ASN Report 2018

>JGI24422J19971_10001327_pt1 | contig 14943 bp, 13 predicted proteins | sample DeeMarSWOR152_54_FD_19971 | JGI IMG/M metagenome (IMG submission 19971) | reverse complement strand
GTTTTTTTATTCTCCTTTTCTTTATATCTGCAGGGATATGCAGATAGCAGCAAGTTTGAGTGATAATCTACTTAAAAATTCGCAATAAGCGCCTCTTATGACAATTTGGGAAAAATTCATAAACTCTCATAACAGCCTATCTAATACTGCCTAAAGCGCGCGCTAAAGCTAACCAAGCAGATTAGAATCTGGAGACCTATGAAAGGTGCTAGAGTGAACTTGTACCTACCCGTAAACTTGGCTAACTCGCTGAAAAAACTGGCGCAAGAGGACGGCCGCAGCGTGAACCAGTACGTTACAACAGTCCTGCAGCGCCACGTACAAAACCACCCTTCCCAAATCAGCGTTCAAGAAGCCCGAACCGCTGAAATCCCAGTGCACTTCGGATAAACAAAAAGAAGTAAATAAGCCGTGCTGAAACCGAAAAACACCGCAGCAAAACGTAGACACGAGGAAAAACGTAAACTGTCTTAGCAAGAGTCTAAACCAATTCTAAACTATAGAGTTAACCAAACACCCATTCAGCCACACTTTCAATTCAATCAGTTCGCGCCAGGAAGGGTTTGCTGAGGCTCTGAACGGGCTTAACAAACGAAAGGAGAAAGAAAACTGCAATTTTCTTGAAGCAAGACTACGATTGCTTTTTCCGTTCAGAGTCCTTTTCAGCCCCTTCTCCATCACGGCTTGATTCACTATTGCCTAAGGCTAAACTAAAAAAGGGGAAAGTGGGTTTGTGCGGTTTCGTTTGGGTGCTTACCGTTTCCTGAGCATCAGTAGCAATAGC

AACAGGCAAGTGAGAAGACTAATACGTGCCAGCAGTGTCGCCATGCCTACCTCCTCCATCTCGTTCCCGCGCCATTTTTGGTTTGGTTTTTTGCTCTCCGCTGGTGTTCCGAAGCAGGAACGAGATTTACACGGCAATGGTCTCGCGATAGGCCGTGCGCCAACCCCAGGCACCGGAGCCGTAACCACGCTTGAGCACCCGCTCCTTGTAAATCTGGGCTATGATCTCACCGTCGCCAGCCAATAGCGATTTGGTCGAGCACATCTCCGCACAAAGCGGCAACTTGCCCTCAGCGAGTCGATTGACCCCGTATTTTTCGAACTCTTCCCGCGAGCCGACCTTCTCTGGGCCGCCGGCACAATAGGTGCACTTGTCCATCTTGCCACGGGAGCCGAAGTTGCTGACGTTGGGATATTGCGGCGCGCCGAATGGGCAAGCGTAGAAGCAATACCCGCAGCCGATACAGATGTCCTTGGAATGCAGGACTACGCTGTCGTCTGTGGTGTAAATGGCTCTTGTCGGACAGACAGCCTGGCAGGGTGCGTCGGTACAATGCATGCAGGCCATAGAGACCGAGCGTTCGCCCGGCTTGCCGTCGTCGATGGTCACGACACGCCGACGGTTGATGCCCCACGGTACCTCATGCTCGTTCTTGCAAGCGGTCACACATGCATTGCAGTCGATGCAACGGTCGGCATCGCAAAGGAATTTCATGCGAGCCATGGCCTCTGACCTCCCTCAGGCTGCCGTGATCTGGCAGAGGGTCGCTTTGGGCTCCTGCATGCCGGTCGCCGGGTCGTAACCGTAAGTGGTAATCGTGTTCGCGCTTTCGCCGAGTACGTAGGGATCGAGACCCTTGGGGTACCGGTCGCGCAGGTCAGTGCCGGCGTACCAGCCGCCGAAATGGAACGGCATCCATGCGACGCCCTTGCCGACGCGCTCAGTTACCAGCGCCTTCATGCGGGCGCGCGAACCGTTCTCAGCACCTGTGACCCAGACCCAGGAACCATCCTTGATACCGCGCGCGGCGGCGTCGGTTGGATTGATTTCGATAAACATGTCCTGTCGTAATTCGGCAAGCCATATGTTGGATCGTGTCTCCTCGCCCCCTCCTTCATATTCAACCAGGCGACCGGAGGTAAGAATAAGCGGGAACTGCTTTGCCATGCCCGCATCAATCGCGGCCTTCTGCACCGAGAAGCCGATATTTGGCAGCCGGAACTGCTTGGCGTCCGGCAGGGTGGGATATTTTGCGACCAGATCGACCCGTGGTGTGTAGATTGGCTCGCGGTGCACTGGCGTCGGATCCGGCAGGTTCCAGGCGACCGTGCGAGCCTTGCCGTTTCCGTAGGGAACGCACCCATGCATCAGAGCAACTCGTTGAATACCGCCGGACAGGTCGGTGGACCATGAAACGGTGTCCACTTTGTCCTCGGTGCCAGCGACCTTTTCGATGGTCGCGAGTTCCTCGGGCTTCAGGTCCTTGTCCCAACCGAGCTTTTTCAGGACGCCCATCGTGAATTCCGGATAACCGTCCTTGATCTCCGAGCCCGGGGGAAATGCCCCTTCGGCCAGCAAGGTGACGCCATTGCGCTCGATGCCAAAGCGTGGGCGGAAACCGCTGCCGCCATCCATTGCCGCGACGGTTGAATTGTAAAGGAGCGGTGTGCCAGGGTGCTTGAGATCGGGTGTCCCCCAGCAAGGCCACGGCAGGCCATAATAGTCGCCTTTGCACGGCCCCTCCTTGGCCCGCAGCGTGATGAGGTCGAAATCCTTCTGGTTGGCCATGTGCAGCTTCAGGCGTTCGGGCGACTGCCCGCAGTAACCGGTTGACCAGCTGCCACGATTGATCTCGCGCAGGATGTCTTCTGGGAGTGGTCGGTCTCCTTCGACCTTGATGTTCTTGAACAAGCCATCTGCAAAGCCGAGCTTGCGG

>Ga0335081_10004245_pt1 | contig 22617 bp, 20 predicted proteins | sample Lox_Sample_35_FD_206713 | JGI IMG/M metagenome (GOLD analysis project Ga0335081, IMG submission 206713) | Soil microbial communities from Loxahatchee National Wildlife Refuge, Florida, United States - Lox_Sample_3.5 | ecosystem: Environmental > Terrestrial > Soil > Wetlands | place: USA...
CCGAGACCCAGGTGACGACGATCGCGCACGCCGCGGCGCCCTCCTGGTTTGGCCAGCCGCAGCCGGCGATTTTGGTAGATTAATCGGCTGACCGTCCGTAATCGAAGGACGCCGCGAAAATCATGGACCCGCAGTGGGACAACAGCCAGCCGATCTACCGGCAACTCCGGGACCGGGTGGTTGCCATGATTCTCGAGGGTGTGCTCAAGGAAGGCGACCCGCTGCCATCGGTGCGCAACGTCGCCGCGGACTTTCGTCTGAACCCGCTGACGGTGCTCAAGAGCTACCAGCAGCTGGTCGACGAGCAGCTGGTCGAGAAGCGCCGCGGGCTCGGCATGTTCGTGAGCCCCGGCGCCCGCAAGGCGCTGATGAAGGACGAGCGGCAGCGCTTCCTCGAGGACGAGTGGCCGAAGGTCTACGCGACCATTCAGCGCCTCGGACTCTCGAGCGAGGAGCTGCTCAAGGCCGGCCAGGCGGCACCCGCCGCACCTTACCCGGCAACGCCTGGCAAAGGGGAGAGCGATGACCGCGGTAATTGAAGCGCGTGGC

∙ ∙ Diagraphy (logging), which enables the geological properties of the subsoil to be examined by inserting a measurement probe containing a source of cobalt-60, caesium-137, americium-241 or californium-252. Some sources used are high-activity sealed sources. 1.1.2  –  Neutron activation Neutron activation consists in irradiating a sample with a flux of neutrons to activate the atoms in the sample. The number and the energy of the gamma photons emitted by the sample in response to the neutrons received are analysed. The information collected is used to determine the concentration of atoms in the analysed material. This technology is used in archaeology to characterize ancient objects, in geochemistry for mining prospecting and in industry (study of the composition of semiconductors, analysis of raw mixes in cement works). Given the activation of the material analysed, this requires particular vigilance with regard to the nature of the objects analysed. Article R. 1333-2 of the Public Health Code prohibits the use of materials and waste originating from a nuclear activity for the manufacture of consumer goods and construction products if they are, or could be, contaminated by radionuclides, including by activation (see point 2.2.1). 1.1.3  –  Other common applications Sealed radioactive sources can also be used for: ∙ ∙ industrial irradiation, used for sterilization in particular (see point 3.2.1); ∙ ∙ gamma radiography which is a non-destructive inspection method (see point 3.3.1); ∙ ∙ eliminating static electricity; ∙ ∙ calibrating radioactivity measurement devices (radiation metrology); ∙ ∙ practical teaching work concerning radioactivity phenomena; ∙ ∙ detection by electron capture. This technique uses sources of nickel-63 in gaseous phase chromatographs and can be used to detect and dose various chemical elements; ∙ ∙ ion mobility spectrometry used in devices that are often portable and used to detect explosives, drugs or toxic products; ∙ ∙ detection by X-ray fluorescence. This technique is used in particular for detecting lead in paint. The portable devices used today contain sources of cadmium-109 (half-life 464 days) or cobalt-57 (half-life of 270 days). The activity of these sources can range from 400 MBq to 1,500 MBq. This technique, which uses a large number of radioactive sources nationwide (nearly 4,000 sources), is the result of a legislative system designed to prevent lead poisoning in children by requiring a check on the lead concentration in paints used in residential buildings constructed before 1 January 1949 in case of sale, a new rental contract, or work significantly affecting the coatings in the common parts of the building. Graph 1 specifies the number of facilities authorized to use sealed radioactive sources for the applications identified. It illustrates the diversity of these applications and their development over the last five years. It should be noted that a given facility may carry out several of these activities, and if it does, it appears in Graph 1 and the following diagrams for each activity. 1.2  ̶  Uses of unsealed radioactive sources The main radionuclides used in the form of unsealed sources in non-medical applications are phosphorus-32 or 33, carbon-14, sulphur-35, chromium-51, iodine-125 and tritium. They are used in particular in research and in the pharmaceutical sector. They are a powerful investigative tool in cellular and molecular biology. Using radioactive tracers incorporated into molecules is common practice in biological research. There are also several industrial uses, for example as tracers or for calibration or teaching purposes. Unsealed sources are used as tracers for Used of sealed radioactive sources 0 500 1,000 1,500 2,000 2,500 3,000 3,500 4,000 Calibration X-ray fluorescence analysis Density measurement and weighing Thickness measurement Atmospheric dust measurement Thickness of thin layers Level measurement Paper weight measurement Humidity and density Diagraphy (logging) Elimination of static electricity Implementation of neutron sources Teaching Analysis Research Chromatography Electron capture detectors Gamma radiography 0 100 200 300 400 500 600 700 800 2014 2015 2016 2017 2018 Number of facilities licensed Graph 1 ASN report on the state of nuclear safety and radiation protection in France in 2018  233 08 – SOURCES OF IONISING RADIATION AND THEIR INDUSTRIAL, VETERINARY AND RESEARCH APPLICATIONS 08